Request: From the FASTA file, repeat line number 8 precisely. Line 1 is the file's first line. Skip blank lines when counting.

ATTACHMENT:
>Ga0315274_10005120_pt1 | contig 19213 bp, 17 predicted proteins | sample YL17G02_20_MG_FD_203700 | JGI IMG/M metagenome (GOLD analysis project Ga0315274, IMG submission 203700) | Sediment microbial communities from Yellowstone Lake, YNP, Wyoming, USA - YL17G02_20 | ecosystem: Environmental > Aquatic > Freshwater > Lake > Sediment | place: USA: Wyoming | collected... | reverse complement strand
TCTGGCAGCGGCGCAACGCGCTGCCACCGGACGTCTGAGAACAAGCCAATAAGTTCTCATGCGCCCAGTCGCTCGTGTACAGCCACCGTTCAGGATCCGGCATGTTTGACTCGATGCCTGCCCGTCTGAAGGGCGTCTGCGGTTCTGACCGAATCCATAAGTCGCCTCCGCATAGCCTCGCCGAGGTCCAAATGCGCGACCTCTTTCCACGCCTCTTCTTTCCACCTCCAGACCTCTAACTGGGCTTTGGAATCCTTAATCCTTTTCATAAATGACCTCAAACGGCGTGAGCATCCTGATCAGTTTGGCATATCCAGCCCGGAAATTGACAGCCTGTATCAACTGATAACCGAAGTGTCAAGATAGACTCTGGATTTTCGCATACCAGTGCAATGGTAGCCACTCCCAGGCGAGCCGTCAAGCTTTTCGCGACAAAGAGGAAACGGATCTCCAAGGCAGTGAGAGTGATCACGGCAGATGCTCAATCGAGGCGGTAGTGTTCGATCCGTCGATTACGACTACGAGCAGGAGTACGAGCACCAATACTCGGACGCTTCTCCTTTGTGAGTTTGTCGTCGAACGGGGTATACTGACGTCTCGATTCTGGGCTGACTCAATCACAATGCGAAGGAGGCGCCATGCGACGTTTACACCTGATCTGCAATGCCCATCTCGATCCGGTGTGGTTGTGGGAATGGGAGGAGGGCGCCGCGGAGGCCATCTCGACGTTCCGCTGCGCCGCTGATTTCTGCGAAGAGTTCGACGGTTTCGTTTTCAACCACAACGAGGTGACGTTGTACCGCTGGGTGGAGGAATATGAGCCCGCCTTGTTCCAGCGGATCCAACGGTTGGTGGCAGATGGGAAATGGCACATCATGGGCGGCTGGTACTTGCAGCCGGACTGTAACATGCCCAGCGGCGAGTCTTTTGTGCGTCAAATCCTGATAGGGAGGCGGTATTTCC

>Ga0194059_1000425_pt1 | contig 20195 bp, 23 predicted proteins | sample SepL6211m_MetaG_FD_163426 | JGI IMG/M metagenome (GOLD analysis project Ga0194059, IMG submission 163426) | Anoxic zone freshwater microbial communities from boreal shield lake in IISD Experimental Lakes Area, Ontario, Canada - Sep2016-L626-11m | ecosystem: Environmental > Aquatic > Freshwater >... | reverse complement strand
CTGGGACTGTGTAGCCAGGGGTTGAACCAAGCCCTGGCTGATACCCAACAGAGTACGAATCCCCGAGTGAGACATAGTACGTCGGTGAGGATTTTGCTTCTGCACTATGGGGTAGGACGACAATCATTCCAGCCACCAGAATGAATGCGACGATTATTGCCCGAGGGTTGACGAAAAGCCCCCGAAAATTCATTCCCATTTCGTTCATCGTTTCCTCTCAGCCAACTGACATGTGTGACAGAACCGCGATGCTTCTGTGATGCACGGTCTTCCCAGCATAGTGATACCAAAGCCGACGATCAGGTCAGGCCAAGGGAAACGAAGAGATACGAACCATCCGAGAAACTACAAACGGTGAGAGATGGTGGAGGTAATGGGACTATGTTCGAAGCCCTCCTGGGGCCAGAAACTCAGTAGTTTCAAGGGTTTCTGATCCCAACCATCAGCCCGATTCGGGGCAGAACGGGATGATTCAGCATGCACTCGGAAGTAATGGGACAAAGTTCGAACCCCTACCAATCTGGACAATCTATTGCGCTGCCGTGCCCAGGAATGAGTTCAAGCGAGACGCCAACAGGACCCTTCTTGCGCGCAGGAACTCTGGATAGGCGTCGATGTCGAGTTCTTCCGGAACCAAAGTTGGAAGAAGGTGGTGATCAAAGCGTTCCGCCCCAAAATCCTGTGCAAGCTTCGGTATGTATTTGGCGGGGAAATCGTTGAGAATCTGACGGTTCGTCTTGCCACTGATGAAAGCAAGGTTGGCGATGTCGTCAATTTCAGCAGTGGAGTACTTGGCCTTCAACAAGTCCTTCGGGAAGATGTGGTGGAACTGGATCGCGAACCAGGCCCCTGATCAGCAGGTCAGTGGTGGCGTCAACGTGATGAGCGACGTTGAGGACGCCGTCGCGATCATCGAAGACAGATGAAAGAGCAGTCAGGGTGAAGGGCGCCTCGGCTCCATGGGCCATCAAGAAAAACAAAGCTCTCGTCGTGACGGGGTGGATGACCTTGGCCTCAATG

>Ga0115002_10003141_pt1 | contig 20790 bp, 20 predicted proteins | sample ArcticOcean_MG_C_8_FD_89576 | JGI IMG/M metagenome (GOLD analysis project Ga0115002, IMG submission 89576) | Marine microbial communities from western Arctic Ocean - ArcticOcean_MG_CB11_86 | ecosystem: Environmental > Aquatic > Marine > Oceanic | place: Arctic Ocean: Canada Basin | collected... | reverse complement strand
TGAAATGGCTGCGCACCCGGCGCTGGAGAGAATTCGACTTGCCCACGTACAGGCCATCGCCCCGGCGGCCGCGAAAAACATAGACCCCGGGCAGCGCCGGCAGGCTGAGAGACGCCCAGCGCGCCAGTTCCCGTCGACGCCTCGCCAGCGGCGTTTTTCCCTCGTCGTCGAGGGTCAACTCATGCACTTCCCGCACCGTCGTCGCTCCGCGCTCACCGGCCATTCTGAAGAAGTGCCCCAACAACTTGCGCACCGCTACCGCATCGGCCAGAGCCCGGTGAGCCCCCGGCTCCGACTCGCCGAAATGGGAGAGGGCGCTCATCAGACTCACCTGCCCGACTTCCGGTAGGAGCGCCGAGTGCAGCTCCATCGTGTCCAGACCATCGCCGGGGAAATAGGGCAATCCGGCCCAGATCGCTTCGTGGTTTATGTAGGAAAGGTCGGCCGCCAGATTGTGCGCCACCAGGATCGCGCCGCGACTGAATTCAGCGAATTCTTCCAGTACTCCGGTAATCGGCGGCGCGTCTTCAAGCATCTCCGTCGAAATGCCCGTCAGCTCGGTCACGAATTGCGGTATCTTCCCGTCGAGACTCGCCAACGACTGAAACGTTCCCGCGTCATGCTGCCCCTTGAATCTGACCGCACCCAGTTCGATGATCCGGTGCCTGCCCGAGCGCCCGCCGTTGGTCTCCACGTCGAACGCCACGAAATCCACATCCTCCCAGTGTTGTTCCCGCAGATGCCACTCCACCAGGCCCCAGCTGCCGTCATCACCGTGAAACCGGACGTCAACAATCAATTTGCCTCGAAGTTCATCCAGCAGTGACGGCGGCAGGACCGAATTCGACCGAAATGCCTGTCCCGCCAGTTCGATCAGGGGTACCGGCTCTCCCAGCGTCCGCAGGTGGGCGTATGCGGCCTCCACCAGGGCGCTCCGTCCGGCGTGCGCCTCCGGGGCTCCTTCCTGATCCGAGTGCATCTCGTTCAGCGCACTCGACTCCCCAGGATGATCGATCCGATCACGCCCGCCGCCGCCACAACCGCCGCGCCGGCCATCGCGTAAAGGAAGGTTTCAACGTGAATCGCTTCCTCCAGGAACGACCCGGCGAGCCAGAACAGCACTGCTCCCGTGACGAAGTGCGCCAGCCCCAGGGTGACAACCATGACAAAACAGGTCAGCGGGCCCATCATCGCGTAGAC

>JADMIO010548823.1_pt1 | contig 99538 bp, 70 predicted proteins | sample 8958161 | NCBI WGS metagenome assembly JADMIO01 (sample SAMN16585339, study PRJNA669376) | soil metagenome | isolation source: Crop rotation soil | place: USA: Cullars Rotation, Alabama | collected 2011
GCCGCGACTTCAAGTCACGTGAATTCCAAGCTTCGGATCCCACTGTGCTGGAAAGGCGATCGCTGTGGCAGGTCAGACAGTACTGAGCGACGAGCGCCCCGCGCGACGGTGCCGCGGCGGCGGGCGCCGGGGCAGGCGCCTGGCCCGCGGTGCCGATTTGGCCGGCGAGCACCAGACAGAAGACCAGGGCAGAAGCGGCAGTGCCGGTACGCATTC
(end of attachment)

GCCGCGACTTCAAGTCACGTGAATTCCAAGCTTCGGATCCCACTGTGCTGGAAAGGCGATCGCTGTGGCAGGTCAGACAGTACTGAGCGACGAGCGCCCCGCGCGACGGTGCCGCGGCGGCGGGCGCCGGGGCAGGCGCCTGGCCCGCGGTGCCGATTTGGCCGGCGAGCACCAGACAGAAGACCAGGGCAGAAGCGGCAGTGCCGGTACGCATTC